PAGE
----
Appetizers and starters are another area Ottolenghi and I bonded--although for me, most of these ended up being dinner rather than a starter. These Baked Tomatoes with Baguette were fabulous for summer--the tomatoes burst with flavor, the sauce is lightly creamy and full of the flavor of the garlic and herbs, and it all is perfectly soaked up by the bread while the crispy topping adds good texture. A keeper recipe.


 
I saw these Spiced Garam Masala and Rosemary Nuts for purchase on Ottolenghi's website and decided to take the ingredient list and make my own at home. Can I call it an offical Ottolenghi recipe? Maybe not--but the mix of garam masala, celery salt, garlic salt and cayenne with fresh rosemary is amazing and it is another indication that the man knows how to combine flavors. Mixed with dark chocolate chips, it makes a fabulous trail mix. I will be making these to give out for the holidays. 


 
Labneh was one of our Optional Monthly Community Recipes and I put mine to very good use in Labneh with Olives, Pistachio & Oregano . The creamy yogurt cheese topped with the briny olives, fresh herbs and toasted nuts was a excellent combination of flavor and texture. I liked it best slathered on seeded flat bread crackers. 


 
Ottolenghi is the master of assembling different components to make a recipe sing. Case in point, his Butter Bean Purée with Dukkah & Egg . On its own, the purée is mild and nice but not anything really special. When you top it with the grated egg, lemon zest, smokey paprika and the nut and spice dukkah mix, it elevates this hummus-like appetizer to a higher level. 



Another dish where the different components came together magically was the Fish and Caper Patties with Burnt Eggplant and Preserved Lemon . Each part was fabulous on its own--tangy-savory little fish cakes, pungent sweet/sour preserved lemon (Ottolenghi's Quick Pickled Lemons) and my absolute favorite--the burnt eggplant sauce/spread, but together, they made for an amazing plate of flavor.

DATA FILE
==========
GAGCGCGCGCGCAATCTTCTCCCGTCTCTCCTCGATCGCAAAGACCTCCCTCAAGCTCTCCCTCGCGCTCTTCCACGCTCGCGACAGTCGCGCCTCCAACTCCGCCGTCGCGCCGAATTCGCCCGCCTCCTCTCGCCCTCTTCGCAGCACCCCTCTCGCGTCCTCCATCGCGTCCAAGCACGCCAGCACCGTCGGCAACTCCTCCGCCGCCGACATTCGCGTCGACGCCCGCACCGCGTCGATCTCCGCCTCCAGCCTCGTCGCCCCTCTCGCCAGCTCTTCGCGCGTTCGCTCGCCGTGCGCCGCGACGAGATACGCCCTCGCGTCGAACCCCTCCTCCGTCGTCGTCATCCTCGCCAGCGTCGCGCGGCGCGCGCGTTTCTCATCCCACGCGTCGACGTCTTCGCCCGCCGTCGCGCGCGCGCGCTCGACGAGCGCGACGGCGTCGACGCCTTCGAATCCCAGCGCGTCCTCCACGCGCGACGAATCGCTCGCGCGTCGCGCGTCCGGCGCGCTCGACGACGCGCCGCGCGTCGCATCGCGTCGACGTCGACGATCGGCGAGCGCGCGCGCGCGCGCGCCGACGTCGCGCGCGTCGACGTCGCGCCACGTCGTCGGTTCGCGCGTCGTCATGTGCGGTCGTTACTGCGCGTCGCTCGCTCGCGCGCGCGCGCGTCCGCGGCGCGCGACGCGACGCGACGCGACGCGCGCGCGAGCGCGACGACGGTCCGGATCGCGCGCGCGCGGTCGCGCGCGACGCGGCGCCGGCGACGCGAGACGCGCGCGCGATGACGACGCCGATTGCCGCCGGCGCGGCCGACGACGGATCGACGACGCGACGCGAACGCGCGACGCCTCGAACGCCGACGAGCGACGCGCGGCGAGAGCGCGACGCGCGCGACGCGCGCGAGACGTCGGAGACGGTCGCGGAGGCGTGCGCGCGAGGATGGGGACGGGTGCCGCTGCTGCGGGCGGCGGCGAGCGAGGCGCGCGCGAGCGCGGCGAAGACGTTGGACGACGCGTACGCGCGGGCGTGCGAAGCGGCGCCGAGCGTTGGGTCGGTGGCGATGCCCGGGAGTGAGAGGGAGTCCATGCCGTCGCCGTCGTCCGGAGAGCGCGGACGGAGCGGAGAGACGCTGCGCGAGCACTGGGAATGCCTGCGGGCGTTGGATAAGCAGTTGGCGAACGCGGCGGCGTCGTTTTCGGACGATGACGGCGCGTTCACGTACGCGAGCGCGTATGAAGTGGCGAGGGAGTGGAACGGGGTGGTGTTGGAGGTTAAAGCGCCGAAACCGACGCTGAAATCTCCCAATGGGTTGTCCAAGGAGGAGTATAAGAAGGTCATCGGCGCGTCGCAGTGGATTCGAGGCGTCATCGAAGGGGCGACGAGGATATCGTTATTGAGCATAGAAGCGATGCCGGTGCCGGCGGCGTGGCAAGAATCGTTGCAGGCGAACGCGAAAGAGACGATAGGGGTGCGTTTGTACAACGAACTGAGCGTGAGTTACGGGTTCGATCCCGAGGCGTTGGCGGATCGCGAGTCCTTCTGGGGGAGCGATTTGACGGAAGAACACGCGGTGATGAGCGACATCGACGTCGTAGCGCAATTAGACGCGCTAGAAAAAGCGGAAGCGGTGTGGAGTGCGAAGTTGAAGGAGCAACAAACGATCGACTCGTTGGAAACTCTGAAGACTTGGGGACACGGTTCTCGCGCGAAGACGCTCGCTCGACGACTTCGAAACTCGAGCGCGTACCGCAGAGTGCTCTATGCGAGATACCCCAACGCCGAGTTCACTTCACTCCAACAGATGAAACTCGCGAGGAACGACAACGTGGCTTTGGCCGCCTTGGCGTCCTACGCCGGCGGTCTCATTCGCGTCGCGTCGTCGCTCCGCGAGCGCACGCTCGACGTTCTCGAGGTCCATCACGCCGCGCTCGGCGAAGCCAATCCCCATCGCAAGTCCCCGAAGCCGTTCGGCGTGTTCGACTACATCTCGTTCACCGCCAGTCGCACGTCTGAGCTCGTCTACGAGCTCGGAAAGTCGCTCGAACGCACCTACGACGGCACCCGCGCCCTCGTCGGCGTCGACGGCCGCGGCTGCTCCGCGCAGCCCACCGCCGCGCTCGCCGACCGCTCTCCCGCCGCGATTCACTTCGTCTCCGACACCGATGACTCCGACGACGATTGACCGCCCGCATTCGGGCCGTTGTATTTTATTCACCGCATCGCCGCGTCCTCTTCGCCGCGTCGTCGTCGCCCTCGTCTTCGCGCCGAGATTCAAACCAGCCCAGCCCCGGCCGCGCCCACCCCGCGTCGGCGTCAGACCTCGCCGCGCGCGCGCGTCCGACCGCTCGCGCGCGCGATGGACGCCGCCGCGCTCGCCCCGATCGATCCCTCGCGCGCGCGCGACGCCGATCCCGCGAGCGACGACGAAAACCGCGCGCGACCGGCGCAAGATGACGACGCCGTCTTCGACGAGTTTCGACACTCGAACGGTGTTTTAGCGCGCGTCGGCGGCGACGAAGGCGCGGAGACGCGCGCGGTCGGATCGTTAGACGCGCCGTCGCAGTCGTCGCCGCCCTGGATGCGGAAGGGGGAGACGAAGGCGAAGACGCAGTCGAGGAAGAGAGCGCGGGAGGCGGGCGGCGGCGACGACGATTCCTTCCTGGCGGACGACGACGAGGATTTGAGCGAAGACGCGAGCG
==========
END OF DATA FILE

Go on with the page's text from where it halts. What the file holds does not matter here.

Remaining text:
To me, Ottolenghi's Barley Risotto with Marinated Feta was an ingenious mix of flavor and texture. The chewy-in-a-good-way barley had a rich and complex tomato flavor with a delicious combination of aromatics and spices--garlic, shallots, lemon peel, thyme, smoked paprika, chile flakes, and oregano. Topped with the creamy feta, marinated in caraway and olive oil, it is a dish I keep thinking about and drooling over.



Speaking of drool-worthy dishes, the one Ottolenghi dish that is never far from my mind was his one dessert recipe that I made over the past six months, the Almond/Walnut & Blueberry Crumble Cream I switched out the fruit on this combination of a fool and a crisp to make the most of a bounty of on-sale organic blueberries and added sliced almonds to the cookie-like crumble. The result was beyond fantastic. The thick and decadent spiced cream--a mix of heavy cream, Greek yogurt and mascarpone cheese--was like a pillowy cloud of yum. This would be great with any seasonal fruit. 


I was going to throw in a few honorable mentions ( Shakshuka , the Fried Tofu and Chilli Oil topping Ottolenghi's Red Lentil Soup, Grape Leaf with Herb & Yogurt Pie , even this week's Green Tahini to name a few) but, since I have listed almost half of the recipes already as my favorites, I thought it borders on overkill. ;-) Suffice it to say, Ottolenghi and I really clicked and know I will continue to happily cook with him and discover even more favorite dishes!


You can check out what dishes the other IHCC participants made for their Oh, Ottolenghi! good-by dishes and/or their favorite Ottoelnghi recipes by following the links at the post. 

We will be kicking off cooking with our newest IHCC chef Donna Hay, starting this coming Monday, 9/30. Drop in and cook along with us!

Happy Aloha Friday!